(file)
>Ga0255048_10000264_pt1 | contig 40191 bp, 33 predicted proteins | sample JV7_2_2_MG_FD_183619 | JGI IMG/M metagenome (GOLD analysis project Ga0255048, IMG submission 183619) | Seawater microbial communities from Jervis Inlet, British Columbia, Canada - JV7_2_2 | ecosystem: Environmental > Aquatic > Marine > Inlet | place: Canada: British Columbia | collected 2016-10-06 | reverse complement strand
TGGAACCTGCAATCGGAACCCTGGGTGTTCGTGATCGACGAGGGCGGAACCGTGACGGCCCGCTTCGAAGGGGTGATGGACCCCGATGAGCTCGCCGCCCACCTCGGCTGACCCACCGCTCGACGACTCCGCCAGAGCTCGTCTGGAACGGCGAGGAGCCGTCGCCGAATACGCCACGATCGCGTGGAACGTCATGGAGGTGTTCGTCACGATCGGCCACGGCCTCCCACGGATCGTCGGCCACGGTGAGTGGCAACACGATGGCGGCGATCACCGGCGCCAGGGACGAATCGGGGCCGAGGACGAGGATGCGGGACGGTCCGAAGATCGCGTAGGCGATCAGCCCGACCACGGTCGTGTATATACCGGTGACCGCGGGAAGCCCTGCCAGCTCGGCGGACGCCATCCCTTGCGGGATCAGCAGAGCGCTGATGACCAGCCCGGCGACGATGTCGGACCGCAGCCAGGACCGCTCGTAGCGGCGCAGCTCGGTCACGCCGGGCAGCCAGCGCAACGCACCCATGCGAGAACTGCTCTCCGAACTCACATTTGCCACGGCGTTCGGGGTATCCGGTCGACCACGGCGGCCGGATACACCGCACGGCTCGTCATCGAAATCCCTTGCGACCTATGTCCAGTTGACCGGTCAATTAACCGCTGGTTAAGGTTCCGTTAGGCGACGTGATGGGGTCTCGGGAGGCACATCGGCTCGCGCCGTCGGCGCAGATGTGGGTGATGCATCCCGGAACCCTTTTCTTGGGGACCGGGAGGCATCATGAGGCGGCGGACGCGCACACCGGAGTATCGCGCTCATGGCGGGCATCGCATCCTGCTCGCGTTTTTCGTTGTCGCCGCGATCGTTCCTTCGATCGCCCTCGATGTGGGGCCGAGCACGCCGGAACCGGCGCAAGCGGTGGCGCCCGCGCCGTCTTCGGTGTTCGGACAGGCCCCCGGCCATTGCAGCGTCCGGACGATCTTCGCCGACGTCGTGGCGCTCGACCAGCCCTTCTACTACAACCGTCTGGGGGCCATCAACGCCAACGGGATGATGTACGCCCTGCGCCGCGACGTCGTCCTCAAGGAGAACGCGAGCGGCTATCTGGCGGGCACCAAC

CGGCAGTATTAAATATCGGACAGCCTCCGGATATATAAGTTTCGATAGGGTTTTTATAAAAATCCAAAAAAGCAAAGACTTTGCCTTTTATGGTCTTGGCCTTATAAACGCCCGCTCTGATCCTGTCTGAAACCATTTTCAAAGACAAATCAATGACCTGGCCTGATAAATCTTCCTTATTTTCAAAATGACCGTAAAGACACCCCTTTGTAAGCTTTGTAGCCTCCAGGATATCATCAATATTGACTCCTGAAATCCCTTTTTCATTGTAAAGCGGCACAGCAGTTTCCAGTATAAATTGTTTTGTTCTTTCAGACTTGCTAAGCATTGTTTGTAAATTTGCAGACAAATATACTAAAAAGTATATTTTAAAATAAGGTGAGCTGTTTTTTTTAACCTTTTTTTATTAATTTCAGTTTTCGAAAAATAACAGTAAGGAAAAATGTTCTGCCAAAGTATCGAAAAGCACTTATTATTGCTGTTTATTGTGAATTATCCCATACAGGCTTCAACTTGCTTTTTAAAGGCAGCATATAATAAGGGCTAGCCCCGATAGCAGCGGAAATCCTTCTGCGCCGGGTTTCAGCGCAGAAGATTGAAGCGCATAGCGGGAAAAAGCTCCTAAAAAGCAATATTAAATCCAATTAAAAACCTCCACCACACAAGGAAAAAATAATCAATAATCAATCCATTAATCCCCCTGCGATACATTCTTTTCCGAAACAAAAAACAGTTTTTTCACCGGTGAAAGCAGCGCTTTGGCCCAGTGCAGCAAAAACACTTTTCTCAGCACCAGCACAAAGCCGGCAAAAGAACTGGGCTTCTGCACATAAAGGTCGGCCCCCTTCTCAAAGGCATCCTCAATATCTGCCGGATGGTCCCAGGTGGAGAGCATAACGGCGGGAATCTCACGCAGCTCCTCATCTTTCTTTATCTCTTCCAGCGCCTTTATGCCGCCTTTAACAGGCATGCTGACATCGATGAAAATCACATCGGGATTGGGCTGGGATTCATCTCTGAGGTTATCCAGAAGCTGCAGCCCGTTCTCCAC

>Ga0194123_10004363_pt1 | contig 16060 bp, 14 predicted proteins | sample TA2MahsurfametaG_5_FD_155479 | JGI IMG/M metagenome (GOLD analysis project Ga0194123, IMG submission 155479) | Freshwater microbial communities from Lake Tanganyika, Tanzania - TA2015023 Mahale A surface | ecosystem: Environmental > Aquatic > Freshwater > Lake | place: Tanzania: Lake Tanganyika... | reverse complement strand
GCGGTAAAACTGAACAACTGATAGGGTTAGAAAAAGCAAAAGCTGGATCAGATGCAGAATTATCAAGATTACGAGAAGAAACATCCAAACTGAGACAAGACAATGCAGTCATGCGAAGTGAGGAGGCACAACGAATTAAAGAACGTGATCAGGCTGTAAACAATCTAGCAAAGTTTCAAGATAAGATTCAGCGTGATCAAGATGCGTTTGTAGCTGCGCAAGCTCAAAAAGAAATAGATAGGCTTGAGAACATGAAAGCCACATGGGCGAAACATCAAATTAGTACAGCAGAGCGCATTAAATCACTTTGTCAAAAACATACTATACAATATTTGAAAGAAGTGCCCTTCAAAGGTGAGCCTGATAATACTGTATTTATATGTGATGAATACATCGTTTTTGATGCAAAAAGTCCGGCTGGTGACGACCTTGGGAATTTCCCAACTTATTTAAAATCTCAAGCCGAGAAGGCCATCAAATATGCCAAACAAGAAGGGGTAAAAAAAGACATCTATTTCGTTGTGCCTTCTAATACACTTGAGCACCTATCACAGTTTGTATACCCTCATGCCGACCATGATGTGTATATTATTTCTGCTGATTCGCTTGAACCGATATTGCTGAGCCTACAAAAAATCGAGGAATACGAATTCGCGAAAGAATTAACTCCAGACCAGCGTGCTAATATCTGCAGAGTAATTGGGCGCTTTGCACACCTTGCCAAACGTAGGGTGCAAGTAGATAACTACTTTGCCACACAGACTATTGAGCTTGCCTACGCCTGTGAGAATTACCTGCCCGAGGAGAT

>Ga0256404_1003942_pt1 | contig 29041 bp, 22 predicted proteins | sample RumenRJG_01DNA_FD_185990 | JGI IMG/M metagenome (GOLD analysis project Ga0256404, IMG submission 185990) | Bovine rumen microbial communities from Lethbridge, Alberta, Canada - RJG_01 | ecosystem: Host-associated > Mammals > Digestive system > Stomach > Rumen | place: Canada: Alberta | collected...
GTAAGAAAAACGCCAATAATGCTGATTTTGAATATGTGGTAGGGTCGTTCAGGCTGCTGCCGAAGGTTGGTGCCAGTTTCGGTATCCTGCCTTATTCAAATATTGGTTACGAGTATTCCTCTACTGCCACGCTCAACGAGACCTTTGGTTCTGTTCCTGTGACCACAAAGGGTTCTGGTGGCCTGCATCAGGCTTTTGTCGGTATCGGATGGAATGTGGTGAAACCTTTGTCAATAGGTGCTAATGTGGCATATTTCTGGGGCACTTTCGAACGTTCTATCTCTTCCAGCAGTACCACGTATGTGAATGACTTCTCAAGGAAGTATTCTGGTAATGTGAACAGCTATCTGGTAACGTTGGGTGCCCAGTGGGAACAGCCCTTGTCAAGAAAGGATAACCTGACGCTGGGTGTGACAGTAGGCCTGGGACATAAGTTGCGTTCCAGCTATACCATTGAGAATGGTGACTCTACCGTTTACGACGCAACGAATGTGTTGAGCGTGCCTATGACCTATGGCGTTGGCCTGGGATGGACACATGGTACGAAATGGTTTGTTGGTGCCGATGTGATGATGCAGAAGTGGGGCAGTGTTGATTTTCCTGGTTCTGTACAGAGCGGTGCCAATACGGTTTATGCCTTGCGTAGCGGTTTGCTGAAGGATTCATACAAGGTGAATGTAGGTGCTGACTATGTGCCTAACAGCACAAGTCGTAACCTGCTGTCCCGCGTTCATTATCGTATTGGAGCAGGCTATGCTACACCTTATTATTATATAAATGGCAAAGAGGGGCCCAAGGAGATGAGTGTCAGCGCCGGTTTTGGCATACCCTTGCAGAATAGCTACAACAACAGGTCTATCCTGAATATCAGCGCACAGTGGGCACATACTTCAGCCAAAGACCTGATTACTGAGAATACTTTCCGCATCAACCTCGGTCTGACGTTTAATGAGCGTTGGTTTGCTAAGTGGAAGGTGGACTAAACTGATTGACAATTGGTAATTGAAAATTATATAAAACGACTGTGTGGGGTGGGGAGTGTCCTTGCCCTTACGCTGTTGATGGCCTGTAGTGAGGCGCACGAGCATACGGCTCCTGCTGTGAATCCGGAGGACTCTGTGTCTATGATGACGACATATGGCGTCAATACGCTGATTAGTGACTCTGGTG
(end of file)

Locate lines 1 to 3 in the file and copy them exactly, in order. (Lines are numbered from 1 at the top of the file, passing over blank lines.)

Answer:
>Ga0255048_10000264_pt1 | contig 40191 bp, 33 predicted proteins | sample JV7_2_2_MG_FD_183619 | JGI IMG/M metagenome (GOLD analysis project Ga0255048, IMG submission 183619) | Seawater microbial communities from Jervis Inlet, British Columbia, Canada - JV7_2_2 | ecosystem: Environmental > Aquatic > Marine > Inlet | place: Canada: British Columbia | collected 2016-10-06 | reverse complement strand
TGGAACCTGCAATCGGAACCCTGGGTGTTCGTGATCGACGAGGGCGGAACCGTGACGGCCCGCTTCGAAGGGGTGATGGACCCCGATGAGCTCGCCGCCCACCTCGGCTGACCCACCGCTCGACGACTCCGCCAGAGCTCGTCTGGAACGGCGAGGAGCCGTCGCCGAATACGCCACGATCGCGTGGAACGTCATGGAGGTGTTCGTCACGATCGGCCACGGCCTCCCACGGATCGTCGGCCACGGTGAGTGGCAACACGATGGCGGCGATCACCGGCGCCAGGGACGAATCGGGGCCGAGGACGAGGATGCGGGACGGTCCGAAGATCGCGTAGGCGATCAGCCCGACCACGGTCGTGTATATACCGGTGACCGCGGGAAGCCCTGCCAGCTCGGCGGACGCCATCCCTTGCGGGATCAGCAGAGCGCTGATGACCAGCCCGGCGACGATGTCGGACCGCAGCCAGGACCGCTCGTAGCGGCGCAGCTCGGTCACGCCGGGCAGCCAGCGCAACGCACCCATGCGAGAACTGCTCTCCGAACTCACATTTGCCACGGCGTTCGGGGTATCCGGTCGACCACGGCGGCCGGATACACCGCACGGCTCGTCATCGAAATCCCTTGCGACCTATGTCCAGTTGACCGGTCAATTAACCGCTGGTTAAGGTTCCGTTAGGCGACGTGATGGGGTCTCGGGAGGCACATCGGCTCGCGCCGTCGGCGCAGATGTGGGTGATGCATCCCGGAACCCTTTTCTTGGGGACCGGGAGGCATCATGAGGCGGCGGACGCGCACACCGGAGTATCGCGCTCATGGCGGGCATCGCATCCTGCTCGCGTTTTTCGTTGTCGCCGCGATCGTTCCTTCGATCGCCCTCGATGTGGGGCCGAGCACGCCGGAACCGGCGCAAGCGGTGGCGCCCGCGCCGTCTTCGGTGTTCGGACAGGCCCCCGGCCATTGCAGCGTCCGGACGATCTTCGCCGACGTCGTGGCGCTCGACCAGCCCTTCTACTACAACCGTCTGGGGGCCATCAACGCCAACGGGATGATGTACGCCCTGCGCCGCGACGTCGTCCTCAAGGAGAACGCGAGCGGCTATCTGGCGGGCACCAAC

CGGCAGTATTAAATATCGGACAGCCTCCGGATATATAAGTTTCGATAGGGTTTTTATAAAAATCCAAAAAAGCAAAGACTTTGCCTTTTATGGTCTTGGCCTTATAAACGCCCGCTCTGATCCTGTCTGAAACCATTTTCAAAGACAAATCAATGACCTGGCCTGATAAATCTTCCTTATTTTCAAAATGACCGTAAAGACACCCCTTTGTAAGCTTTGTAGCCTCCAGGATATCATCAATATTGACTCCTGAAATCCCTTTTTCATTGTAAAGCGGCACAGCAGTTTCCAGTATAAATTGTTTTGTTCTTTCAGACTTGCTAAGCATTGTTTGTAAATTTGCAGACAAATATACTAAAAAGTATATTTTAAAATAAGGTGAGCTGTTTTTTTTAACCTTTTTTTATTAATTTCAGTTTTCGAAAAATAACAGTAAGGAAAAATGTTCTGCCAAAGTATCGAAAAGCACTTATTATTGCTGTTTATTGTGAATTATCCCATACAGGCTTCAACTTGCTTTTTAAAGGCAGCATATAATAAGGGCTAGCCCCGATAGCAGCGGAAATCCTTCTGCGCCGGGTTTCAGCGCAGAAGATTGAAGCGCATAGCGGGAAAAAGCTCCTAAAAAGCAATATTAAATCCAATTAAAAACCTCCACCACACAAGGAAAAAATAATCAATAATCAATCCATTAATCCCCCTGCGATACATTCTTTTCCGAAACAAAAAACAGTTTTTTCACCGGTGAAAGCAGCGCTTTGGCCCAGTGCAGCAAAAACACTTTTCTCAGCACCAGCACAAAGCCGGCAAAAGAACTGGGCTTCTGCACATAAAGGTCGGCCCCCTTCTCAAAGGCATCCTCAATATCTGCCGGATGGTCCCAGGTGGAGAGCATAACGGCGGGAATCTCACGCAGCTCCTCATCTTTCTTTATCTCTTCCAGCGCCTTTATGCCGCCTTTAACAGGCATGCTGACATCGATGAAAATCACATCGGGATTGGGCTGGGATTCATCTCTGAGGTTATCCAGAAGCTGCAGCCCGTTCTCCAC